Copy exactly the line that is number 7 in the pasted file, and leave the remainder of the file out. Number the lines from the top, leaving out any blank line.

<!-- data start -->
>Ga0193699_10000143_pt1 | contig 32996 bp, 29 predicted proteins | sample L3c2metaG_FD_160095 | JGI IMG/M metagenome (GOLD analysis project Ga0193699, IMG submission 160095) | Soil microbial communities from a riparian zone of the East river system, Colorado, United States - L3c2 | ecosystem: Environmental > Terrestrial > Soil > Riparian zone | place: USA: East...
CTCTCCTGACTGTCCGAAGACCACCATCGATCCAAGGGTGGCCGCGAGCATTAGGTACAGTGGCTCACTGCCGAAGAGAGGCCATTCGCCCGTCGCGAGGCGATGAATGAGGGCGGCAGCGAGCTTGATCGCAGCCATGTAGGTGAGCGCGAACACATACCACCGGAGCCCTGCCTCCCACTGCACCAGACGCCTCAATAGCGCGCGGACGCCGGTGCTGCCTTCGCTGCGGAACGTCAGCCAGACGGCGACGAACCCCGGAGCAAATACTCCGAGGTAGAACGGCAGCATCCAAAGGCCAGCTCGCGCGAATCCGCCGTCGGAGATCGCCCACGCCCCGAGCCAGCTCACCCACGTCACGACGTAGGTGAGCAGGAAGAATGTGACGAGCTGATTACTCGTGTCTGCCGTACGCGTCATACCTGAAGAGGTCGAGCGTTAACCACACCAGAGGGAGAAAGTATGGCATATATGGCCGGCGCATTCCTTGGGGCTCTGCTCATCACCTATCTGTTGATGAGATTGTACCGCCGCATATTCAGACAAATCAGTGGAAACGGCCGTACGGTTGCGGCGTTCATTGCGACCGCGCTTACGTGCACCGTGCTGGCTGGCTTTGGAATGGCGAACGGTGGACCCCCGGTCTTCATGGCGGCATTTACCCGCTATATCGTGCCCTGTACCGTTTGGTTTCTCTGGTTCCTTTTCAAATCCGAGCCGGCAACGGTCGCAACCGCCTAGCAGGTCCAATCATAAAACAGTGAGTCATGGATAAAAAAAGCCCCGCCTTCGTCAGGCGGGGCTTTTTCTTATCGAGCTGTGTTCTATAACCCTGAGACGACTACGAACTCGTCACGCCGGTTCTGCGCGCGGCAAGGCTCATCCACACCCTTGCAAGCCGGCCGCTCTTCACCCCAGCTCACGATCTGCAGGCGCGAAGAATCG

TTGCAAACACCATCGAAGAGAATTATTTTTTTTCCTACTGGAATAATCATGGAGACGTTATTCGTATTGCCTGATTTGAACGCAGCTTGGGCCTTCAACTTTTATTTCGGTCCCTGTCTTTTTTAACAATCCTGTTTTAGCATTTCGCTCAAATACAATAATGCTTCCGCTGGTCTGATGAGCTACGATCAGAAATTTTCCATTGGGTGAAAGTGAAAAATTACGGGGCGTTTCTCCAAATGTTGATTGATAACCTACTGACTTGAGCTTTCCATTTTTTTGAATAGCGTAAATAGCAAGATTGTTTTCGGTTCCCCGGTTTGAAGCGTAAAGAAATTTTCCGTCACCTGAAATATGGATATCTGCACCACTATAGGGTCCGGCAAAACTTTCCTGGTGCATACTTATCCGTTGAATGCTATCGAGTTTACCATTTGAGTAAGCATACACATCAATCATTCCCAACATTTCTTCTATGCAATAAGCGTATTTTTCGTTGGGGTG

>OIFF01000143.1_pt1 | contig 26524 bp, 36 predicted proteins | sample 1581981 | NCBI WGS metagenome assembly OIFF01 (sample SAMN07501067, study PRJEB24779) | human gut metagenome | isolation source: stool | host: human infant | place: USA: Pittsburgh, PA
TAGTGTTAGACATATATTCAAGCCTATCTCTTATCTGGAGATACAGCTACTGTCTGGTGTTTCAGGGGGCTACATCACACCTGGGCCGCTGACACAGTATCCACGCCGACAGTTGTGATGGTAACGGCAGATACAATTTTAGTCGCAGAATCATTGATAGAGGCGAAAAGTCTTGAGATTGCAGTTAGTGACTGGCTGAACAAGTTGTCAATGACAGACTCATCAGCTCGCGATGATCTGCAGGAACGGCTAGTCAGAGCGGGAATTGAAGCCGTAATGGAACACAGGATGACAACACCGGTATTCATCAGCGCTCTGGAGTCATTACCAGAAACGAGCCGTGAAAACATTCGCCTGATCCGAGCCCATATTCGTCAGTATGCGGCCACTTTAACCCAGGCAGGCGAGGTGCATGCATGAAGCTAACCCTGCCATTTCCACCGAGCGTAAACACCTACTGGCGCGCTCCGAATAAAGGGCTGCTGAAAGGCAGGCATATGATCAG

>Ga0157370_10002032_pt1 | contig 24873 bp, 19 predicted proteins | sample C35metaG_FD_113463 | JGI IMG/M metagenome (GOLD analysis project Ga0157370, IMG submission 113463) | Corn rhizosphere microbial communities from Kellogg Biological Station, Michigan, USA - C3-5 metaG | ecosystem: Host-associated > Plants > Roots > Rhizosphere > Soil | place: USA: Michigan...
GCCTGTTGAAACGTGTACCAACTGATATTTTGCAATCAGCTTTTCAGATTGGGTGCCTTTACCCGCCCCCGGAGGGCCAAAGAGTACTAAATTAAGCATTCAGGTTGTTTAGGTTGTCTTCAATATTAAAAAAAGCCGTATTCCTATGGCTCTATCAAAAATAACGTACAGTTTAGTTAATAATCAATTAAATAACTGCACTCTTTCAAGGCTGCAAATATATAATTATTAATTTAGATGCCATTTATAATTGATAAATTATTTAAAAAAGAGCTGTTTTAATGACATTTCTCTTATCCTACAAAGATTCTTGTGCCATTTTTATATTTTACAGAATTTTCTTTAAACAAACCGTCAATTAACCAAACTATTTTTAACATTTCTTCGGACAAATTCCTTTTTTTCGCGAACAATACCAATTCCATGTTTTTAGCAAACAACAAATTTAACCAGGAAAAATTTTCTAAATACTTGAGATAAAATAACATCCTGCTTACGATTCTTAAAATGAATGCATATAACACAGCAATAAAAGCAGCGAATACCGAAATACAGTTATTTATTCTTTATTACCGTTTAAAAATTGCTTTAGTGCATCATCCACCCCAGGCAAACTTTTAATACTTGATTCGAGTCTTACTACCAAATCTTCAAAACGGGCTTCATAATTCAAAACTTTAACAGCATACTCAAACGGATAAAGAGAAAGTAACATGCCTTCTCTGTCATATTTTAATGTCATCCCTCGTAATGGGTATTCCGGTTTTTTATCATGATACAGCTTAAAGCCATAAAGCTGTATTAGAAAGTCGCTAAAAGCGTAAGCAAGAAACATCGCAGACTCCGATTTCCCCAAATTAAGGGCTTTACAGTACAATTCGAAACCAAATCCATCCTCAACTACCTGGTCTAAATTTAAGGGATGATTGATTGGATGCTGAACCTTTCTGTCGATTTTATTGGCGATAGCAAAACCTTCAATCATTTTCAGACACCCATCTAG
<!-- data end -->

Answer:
GCCTGTTGAAACGTGTACCAACTGATATTTTGCAATCAGCTTTTCAGATTGGGTGCCTTTACCCGCCCCCGGAGGGCCAAAGAGTACTAAATTAAGCATTCAGGTTGTTTAGGTTGTCTTCAATATTAAAAAAAGCCGTATTCCTATGGCTCTATCAAAAATAACGTACAGTTTAGTTAATAATCAATTAAATAACTGCACTCTTTCAAGGCTGCAAATATATAATTATTAATTTAGATGCCATTTATAATTGATAAATTATTTAAAAAAGAGCTGTTTTAATGACATTTCTCTTATCCTACAAAGATTCTTGTGCCATTTTTATATTTTACAGAATTTTCTTTAAACAAACCGTCAATTAACCAAACTATTTTTAACATTTCTTCGGACAAATTCCTTTTTTTCGCGAACAATACCAATTCCATGTTTTTAGCAAACAACAAATTTAACCAGGAAAAATTTTCTAAATACTTGAGATAAAATAACATCCTGCTTACGATTCTTAAAATGAATGCATATAACACAGCAATAAAAGCAGCGAATACCGAAATACAGTTATTTATTCTTTATTACCGTTTAAAAATTGCTTTAGTGCATCATCCACCCCAGGCAAACTTTTAATACTTGATTCGAGTCTTACTACCAAATCTTCAAAACGGGCTTCATAATTCAAAACTTTAACAGCATACTCAAACGGATAAAGAGAAAGTAACATGCCTTCTCTGTCATATTTTAATGTCATCCCTCGTAATGGGTATTCCGGTTTTTTATCATGATACAGCTTAAAGCCATAAAGCTGTATTAGAAAGTCGCTAAAAGCGTAAGCAAGAAACATCGCAGACTCCGATTTCCCCAAATTAAGGGCTTTACAGTACAATTCGAAACCAAATCCATCCTCAACTACCTGGTCTAAATTTAAGGGATGATTGATTGGATGCTGAACCTTTCTGTCGATTTTATTGGCGATAGCAAAACCTTCAATCATTTTCAGACACCCATCTAG